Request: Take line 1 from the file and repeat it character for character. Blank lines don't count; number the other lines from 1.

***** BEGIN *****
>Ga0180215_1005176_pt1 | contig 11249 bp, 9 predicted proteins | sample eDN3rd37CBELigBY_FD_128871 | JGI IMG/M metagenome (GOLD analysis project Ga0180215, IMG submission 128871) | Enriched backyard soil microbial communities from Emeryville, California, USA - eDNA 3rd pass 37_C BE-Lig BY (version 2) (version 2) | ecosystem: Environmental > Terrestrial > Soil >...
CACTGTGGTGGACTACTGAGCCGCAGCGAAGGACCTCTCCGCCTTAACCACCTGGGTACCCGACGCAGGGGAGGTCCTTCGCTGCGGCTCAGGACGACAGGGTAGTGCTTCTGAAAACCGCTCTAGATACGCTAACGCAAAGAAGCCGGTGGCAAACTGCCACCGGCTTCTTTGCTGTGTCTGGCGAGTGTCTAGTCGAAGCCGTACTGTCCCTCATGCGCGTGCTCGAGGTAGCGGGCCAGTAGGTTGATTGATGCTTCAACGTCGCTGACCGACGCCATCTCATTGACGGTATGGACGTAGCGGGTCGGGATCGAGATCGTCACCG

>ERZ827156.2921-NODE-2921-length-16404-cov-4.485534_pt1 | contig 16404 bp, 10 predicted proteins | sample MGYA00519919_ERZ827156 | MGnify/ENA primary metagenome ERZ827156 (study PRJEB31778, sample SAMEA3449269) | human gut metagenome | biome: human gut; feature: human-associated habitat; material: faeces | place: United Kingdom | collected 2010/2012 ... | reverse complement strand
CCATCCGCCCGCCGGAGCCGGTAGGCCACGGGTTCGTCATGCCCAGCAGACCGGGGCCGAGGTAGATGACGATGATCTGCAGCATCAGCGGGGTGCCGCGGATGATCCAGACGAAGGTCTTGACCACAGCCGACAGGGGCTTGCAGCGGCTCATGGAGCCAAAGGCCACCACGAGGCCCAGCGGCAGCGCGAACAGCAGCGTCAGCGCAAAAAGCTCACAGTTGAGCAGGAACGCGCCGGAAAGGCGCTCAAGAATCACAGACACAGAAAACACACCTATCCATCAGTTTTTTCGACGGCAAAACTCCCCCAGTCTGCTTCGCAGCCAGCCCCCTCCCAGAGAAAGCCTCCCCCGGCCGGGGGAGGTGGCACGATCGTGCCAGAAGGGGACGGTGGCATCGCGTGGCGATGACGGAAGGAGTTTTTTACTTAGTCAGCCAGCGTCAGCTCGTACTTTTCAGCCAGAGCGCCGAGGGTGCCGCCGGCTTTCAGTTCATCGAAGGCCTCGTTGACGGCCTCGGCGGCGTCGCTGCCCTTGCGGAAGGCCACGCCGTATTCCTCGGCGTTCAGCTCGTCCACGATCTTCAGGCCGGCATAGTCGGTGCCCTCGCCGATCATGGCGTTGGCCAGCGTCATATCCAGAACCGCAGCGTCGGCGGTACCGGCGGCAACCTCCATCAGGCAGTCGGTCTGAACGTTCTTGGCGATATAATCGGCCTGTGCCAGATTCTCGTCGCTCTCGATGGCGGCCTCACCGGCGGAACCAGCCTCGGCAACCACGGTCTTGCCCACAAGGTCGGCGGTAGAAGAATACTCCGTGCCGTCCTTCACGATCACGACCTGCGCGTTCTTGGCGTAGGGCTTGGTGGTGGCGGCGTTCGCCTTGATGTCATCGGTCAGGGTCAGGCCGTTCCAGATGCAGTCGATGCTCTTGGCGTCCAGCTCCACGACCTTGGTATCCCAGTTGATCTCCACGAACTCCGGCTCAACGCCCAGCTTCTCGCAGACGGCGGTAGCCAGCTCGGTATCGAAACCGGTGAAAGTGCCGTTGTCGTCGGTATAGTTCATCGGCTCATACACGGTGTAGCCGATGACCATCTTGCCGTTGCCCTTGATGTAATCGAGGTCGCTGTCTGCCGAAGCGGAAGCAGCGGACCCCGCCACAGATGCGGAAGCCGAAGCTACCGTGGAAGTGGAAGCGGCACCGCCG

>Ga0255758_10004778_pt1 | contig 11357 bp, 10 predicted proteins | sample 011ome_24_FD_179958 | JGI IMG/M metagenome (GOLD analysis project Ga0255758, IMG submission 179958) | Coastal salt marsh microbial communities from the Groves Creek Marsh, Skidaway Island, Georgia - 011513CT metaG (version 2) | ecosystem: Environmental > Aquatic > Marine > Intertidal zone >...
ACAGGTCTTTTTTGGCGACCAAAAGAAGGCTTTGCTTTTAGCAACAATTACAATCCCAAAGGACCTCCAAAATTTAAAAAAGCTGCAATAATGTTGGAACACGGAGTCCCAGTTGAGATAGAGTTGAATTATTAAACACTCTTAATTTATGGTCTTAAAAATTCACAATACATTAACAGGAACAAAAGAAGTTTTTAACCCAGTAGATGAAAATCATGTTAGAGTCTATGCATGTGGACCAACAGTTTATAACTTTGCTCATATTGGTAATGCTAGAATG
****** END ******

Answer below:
>Ga0180215_1005176_pt1 | contig 11249 bp, 9 predicted proteins | sample eDN3rd37CBELigBY_FD_128871 | JGI IMG/M metagenome (GOLD analysis project Ga0180215, IMG submission 128871) | Enriched backyard soil microbial communities from Emeryville, California, USA - eDNA 3rd pass 37_C BE-Lig BY (version 2) (version 2) | ecosystem: Environmental > Terrestrial > Soil >...